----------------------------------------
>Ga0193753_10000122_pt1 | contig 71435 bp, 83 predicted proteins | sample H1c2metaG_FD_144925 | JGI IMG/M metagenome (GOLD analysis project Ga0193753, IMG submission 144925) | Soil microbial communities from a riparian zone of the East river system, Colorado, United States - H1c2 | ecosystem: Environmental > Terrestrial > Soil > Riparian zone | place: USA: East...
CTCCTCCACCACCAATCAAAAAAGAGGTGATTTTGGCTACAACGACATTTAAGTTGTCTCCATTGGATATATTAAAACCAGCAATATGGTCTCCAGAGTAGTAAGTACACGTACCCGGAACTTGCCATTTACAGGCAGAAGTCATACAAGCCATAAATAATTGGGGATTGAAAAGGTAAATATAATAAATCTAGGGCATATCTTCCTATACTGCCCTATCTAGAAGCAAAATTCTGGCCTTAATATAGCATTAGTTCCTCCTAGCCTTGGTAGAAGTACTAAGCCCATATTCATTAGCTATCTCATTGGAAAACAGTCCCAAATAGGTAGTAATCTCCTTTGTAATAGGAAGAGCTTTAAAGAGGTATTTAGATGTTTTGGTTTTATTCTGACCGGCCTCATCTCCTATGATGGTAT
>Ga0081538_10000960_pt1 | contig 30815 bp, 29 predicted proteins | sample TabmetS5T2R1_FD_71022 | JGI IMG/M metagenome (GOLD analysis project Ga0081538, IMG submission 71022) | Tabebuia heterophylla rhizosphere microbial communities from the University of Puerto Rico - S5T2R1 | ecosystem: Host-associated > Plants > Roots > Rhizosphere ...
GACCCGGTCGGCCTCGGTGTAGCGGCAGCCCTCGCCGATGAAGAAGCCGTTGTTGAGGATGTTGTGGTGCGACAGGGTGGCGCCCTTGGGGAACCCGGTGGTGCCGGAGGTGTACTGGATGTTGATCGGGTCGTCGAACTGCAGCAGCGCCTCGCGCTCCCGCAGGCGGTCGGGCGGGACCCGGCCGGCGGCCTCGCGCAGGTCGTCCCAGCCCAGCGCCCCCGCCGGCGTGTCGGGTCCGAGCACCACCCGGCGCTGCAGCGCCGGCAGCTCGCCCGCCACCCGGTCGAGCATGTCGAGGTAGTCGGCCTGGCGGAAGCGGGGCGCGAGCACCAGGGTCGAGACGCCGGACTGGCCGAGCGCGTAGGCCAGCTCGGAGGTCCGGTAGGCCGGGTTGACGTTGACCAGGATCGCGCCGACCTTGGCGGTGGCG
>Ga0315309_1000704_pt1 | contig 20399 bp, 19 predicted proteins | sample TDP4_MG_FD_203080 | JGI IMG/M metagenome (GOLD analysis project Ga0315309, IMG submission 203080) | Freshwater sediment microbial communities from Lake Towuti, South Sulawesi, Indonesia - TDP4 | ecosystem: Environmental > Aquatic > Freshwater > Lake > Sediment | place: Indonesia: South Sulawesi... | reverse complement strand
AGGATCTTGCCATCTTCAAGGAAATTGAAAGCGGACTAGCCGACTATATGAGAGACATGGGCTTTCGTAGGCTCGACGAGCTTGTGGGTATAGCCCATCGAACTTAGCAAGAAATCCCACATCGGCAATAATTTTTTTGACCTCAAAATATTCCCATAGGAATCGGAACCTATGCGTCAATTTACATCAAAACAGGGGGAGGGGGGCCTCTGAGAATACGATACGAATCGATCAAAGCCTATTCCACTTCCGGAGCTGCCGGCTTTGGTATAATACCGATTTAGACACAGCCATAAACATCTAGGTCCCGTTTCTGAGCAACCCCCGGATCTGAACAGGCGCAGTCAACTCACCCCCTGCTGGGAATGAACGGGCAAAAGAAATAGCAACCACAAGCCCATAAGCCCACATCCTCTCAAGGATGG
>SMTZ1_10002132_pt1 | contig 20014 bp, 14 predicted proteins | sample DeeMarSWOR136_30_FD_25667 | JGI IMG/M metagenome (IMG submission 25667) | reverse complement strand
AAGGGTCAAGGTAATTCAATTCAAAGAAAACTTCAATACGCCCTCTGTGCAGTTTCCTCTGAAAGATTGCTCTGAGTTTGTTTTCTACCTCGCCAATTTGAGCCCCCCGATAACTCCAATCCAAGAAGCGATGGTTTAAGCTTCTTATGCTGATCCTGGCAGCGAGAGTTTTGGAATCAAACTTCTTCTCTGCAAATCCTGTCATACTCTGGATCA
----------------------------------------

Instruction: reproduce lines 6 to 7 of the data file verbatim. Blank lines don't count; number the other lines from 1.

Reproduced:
AGGATCTTGCCATCTTCAAGGAAATTGAAAGCGGACTAGCCGACTATATGAGAGACATGGGCTTTCGTAGGCTCGACGAGCTTGTGGGTATAGCCCATCGAACTTAGCAAGAAATCCCACATCGGCAATAATTTTTTTGACCTCAAAATATTCCCATAGGAATCGGAACCTATGCGTCAATTTACATCAAAACAGGGGGAGGGGGGCCTCTGAGAATACGATACGAATCGATCAAAGCCTATTCCACTTCCGGAGCTGCCGGCTTTGGTATAATACCGATTTAGACACAGCCATAAACATCTAGGTCCCGTTTCTGAGCAACCCCCGGATCTGAACAGGCGCAGTCAACTCACCCCCTGCTGGGAATGAACGGGCAAAAGAAATAGCAACCACAAGCCCATAAGCCCACATCCTCTCAAGGATGG
>SMTZ1_10002132_pt1 | contig 20014 bp, 14 predicted proteins | sample DeeMarSWOR136_30_FD_25667 | JGI IMG/M metagenome (IMG submission 25667) | reverse complement strand